As the leaked messages, and especially the HARRY_READ_ME.txt file, found their way around technical circles, two things happened: first, programmers unaffiliated with East Anglia started taking a close look at the quality of the CRU’s code, and second, they began to feel sympathetic for anyone who had to spend three years (including working weekends) trying to make sense of code that appeared to be undocumented and buggy, while representing the core of CRU’s climate model.
One programmer highlighted the error of relying on computer code that, if it generates an error message, continues as if nothing untoward ever occurred. Another debugged the code by pointing out why the output of a calculation that should always generate a positive number was incorrectly generating a negative one. A third concluded: “I feel
for this guy. He’s obviously spent years trying to get data from undocumented and completely messy sources.”
Programmer-written comments inserted into CRU’s Fortran code have drawn fire as well. The file briffa_sep98_d.pro says: “Apply a VERY ARTIFICAL correction for decline!!” and “APPLY ARTIFICIAL CORRECTION.” Another, quantify_tsdcal.pro, says: “Low pass filtering at century and longer time scales never gets rid of the trend – so eventually I start to scale down the 120-yr low pass time series to mimic the effect of removing/adding longer time scales!”
It’s not clear how the files were leaked. One theory says that a malicious hacker slipped into East Anglia’s network and snatched thousands of documents. Another says that the files had already been assembled in response to a Freedom of Information request and, immediately after it was denied, a whistleblower decided to disclose them. (Lending credence to that theory is the fact that no personal e-mail messages unrelated to climate change appear to have been leaked.)
For its part, the University of East Anglia has posted a statement calling the disclosure “mischievous” and saying it is aiding the police in an investigation.
The statement also quotes Jones, CRU’s director, explaining his November 1999 e-mail, which said: “I’ve just completed Mike’s Nature trick of adding in the real temps to each series for the last 20 years (ie from 1981 onwards) and from 1961 for Keith’s to hide the decline.” Jones said that the word trick was used “colloquially as in a clever thing to do” and that it “is ludicrous to suggest that it refers to anything untoward.”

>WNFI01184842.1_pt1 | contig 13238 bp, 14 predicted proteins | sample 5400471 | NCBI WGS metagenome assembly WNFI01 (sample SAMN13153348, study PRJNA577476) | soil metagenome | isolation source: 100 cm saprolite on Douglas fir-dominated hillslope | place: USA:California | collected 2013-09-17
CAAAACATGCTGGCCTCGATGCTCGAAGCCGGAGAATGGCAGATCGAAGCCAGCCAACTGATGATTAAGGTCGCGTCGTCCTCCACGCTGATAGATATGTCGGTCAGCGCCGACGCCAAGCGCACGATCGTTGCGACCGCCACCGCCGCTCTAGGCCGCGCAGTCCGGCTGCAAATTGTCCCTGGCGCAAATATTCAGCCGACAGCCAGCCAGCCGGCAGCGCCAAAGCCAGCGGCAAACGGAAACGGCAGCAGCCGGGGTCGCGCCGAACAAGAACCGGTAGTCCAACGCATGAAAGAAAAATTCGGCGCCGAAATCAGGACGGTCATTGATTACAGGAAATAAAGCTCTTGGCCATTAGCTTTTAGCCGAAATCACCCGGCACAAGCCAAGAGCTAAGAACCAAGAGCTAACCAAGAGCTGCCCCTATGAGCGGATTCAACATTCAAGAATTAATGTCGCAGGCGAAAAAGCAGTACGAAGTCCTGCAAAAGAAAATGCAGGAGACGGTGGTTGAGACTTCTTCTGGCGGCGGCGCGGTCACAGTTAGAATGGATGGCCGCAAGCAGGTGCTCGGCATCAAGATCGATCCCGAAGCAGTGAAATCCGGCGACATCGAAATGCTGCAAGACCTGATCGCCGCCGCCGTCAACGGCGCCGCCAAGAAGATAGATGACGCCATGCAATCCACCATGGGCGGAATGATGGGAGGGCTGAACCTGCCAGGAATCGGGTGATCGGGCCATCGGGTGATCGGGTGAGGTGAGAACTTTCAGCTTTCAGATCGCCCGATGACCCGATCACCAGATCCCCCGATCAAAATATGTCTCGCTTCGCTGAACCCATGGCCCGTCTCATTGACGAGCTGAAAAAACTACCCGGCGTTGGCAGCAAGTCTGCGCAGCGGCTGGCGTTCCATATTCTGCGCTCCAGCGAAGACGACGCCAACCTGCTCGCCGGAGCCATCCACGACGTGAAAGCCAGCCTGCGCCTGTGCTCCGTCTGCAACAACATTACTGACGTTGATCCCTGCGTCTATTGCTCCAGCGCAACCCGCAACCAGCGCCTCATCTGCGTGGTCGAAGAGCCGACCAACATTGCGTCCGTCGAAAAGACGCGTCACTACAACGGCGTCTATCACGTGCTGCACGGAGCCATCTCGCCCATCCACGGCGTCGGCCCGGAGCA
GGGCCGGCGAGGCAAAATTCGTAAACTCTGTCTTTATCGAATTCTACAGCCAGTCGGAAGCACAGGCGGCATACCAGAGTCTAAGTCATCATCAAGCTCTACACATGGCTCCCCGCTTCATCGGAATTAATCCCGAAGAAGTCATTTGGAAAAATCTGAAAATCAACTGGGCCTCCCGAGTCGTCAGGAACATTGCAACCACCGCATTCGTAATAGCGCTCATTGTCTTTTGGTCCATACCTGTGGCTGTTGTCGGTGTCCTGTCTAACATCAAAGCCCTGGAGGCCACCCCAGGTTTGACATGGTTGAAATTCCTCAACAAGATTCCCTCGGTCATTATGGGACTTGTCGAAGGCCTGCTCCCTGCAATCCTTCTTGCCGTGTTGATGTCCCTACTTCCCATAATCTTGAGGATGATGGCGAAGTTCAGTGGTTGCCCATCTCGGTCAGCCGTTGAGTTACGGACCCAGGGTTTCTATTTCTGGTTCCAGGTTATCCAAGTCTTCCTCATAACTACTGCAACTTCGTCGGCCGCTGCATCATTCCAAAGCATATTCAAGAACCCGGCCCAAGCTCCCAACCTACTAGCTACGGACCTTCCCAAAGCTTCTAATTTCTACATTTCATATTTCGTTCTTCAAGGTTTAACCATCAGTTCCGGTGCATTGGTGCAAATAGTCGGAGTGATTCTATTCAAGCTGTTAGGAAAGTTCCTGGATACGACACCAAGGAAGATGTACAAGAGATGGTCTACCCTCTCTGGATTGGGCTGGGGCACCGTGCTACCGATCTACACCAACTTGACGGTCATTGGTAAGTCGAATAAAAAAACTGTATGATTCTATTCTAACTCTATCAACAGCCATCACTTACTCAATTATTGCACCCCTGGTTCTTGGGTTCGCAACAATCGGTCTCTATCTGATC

Also unclear is the ultimate impact of the leak, which came before next month’s Copenhagen summit and Democratic plans for cap and trade legislation.
On one hand, over at RealClimate.org, Gavin Schmidt, a modeler for the NASA Goddard Institute for Space Studies, has been downplaying the leak. Schmidt wrote: “There is no evidence of any worldwide conspiracy, no mention of George Soros nefariously funding climate research … no admission that global warming is a hoax, no evidence of the falsifying of data, and no ‘marching orders’ from our socialist/communist/vegetarian overlords.”
On the other, groups like the free-market Competitive Enterprise Institute, the target of repeated derision in the leaked e-mails, have said: “We have argued for many years that much of the scientific case for global warming alarmism was weak and some of it was phony. It now looks like a lot of it may be phony.”
ScienceMag.org published an article noting that deleting e-mail messages to hide them from a FOI request is a crime in the United Kingdom. George Monbiot, a U.K. activist and journalist who previously called for dramatic action to deal with global warming, wrote: “It’s no use pretending that this isn’t a major blow. The emails extracted
by a hacker from the climatic research unit at the University of East Anglia could scarcely be more damaging.”
Complicating matters for congressional Republicans who’d like to hold hearings is that East Anglia, of course, is a U.K. university. The GOP may intend to press the Obama administration for details on how the EPA came to rely on the CRU’s predictions, and whether the recent disclosure will change the agency’s position. Another approach lies in e-mail messages discussing grants from the U.S. Commerce Department’s National Oceanic and Atmospheric Administration to East Anglia; one says: “We need to show some left to cover the costs of the trip Roger didn’t make and also the fees/equipment/computer money we haven’t spent otherwise NOAA will be suspicious.”
The irony of this situation is that most of us expect science to be conducted in the open, without unpublished secret data, hidden agendas, and computer programs of dubious reliability. East Anglia’s Climatic Research Unit might have avoided this snafu by publicly disclosing as much as possible at every step of the way.